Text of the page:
Lake Kurwongbah is loved by rowers, water skiers, wakeboarders, and paddlers alike. In order to keep everybody happy, dedicated zones have been allocated to each activity. Thankfully, the zone allocated to paddlers is right around the perimeter because that is the best place to be.
Lake Kurwongbah, Sideling Creek
18 kilometres / 4.5 hours
Mick Hanfling Park, Torrens Road, Kurwongbah
GPS: 27°15’07.3″S 152°57’36.3″E / -27.252021, 152.960069
Large parking area
Open areas, reservoir, some heavy traffic, shallow areas
The entry point to Lake Kurwongbah’s paddling zone is a well-signposted grassy area inside Mick Hanfling Park which is open 7 days a week from 6am to 6pm. Water skiers and wakeboarders launch from the same park to access the slalom course directly in front of it. As a result, there are sometimes a lot of people around and car parking spaces can be scarce. Don’t let those things put you off. Serenity is waiting just around the corner.
Lake Kurwongbah was created when Sideling Creek was dammed in 1958. Some people still refer to the lake as Sideling Creek Dam. The names are interchangeable. As with any dam, the water level can vary considerably. However, there is usually more than enough here for a great paddle. The current Dam Level can be checked on the Seqwater website.
Start by paddling north-west from the launch site to the headland around 250 metres away. When you get there, hook around the point and then circumnavigate the lake in an anti-clockwise direction, sticking close to the edge.
The trip described here is 18 kilometres in length. If that is too far for you, the distance can be reduced by not venturing into some of the inlets. For a better idea of the zone that has been allocated to paddlers, download the Recreation Guide from the Seqwater website.
The fringes of the lake are decorated with native water snowflake water lilies and exotic blue water lilies. The scene is stunningly beautiful when both are in flower.
Amazing comb-crested jacanas, also known as lily trotters, are regularly seen among the lilies. They have a white face and belly, a black chest and crown, brown wings, and an eye-catching red comb on top of their head. They also have extremely long toes that make it possible for them to walk on the lily pads. The males look after the babies and if there is any sign of danger, they pick the chicks up with their wings and carry them to a safe place. Other birds that could catch your eye include Australasian darters, little black cormorants, little pied cormorants, Pacific black ducks, sacred kingfishers, pelicans, black swans, Australian pelicans, black-winged stilts, and Eurasian coots.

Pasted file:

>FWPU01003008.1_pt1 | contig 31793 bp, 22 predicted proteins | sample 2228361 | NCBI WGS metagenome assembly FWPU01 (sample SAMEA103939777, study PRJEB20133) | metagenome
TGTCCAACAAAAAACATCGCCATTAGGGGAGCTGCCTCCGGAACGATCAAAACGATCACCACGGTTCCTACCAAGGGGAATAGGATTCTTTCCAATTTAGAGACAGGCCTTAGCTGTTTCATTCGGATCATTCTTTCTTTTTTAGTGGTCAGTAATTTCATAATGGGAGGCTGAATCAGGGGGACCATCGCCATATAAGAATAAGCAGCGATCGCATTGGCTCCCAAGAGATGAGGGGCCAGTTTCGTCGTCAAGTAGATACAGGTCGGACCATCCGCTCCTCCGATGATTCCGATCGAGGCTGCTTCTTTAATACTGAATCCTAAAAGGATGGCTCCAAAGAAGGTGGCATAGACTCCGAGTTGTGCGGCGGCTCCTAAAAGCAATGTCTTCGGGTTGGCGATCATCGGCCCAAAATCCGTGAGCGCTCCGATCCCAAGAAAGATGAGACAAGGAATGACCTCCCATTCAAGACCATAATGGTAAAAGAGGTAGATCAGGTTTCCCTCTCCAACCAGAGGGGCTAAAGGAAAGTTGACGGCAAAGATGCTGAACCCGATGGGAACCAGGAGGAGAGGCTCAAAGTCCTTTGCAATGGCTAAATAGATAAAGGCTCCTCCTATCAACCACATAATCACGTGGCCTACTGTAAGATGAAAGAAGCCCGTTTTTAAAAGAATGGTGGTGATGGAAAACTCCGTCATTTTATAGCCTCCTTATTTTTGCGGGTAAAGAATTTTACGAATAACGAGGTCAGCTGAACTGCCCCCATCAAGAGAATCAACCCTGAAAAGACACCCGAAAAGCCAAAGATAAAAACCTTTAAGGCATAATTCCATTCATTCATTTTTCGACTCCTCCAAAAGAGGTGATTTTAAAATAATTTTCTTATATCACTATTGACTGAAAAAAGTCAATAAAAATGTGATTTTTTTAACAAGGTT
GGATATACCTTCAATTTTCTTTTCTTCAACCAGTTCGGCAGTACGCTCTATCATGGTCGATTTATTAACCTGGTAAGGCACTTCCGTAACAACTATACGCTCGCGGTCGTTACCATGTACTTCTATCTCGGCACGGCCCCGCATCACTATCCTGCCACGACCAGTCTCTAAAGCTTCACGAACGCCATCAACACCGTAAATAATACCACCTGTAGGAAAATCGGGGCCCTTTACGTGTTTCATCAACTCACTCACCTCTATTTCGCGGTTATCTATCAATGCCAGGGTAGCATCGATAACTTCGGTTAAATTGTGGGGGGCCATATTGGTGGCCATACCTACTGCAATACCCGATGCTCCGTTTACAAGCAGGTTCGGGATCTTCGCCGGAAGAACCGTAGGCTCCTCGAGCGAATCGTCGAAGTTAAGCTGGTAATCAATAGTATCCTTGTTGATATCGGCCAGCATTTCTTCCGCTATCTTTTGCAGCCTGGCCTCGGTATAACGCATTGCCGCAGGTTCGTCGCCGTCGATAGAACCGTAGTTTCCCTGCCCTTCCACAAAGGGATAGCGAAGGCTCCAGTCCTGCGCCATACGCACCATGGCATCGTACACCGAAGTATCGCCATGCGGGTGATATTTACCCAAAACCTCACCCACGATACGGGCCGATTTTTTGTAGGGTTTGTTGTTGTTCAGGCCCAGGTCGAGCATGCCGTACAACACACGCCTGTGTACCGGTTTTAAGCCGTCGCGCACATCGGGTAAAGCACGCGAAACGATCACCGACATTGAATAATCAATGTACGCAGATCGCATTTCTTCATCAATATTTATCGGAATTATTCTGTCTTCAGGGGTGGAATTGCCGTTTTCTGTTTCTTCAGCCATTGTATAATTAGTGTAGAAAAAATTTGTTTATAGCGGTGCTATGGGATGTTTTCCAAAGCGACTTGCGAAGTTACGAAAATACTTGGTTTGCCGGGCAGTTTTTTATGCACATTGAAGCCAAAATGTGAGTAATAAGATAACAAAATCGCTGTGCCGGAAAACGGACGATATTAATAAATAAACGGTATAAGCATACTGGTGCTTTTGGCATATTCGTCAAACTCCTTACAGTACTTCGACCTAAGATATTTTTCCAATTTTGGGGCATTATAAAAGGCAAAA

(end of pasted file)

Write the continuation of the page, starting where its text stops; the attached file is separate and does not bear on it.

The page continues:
A large Lakeside Park sign overlooks the north-eastern corner of Lake Kurwongbah. This belongs to a motor racing circuit that has hosted many prestigious races including Australian touring car rounds and the Australian Superbike Championship. On race days the roar of the engines is hard to miss.
Sideling Creek enters the lake from the north. Its entrance is hidden among the lily pads and locating it isn’t easy but it is a highlight of this paddle so it is worth finding. The path is narrow and winding and there is the promise of a new surprise around every bend. Quiet paddlers are likely to be treated to sightings of turtles and eastern water dragons. You will also discover the remains of an old wooden bridge. The area beyond the bridge is a restricted zone so this is where you have to turn around and head back to the main body of the lake.
The various inlets that run off the western arm at the southern end of Lake Kurwongbah are lovely and sheltered. The glassy water offers picture-perfect reflections of water lilies and wading birds. This area is the primary destination of paddlers who do not feel inclined to take on a full lap of the lake and it deserves to be explored by everyone.
Bass, golden perch, Mary River cod, saratoga, snub-nosed gar
Petrie Hotel, Cnr River Street & Dayboro Road, Petrie, (07) 3285 2201
Scarborough Holiday Village, 2 Reef Point Esplanade, Scarborough, (07) 3203 8864
Nothing is yours. It is to use. It is to share. If you will not share it, you cannot use it.Ursula K. Le Guin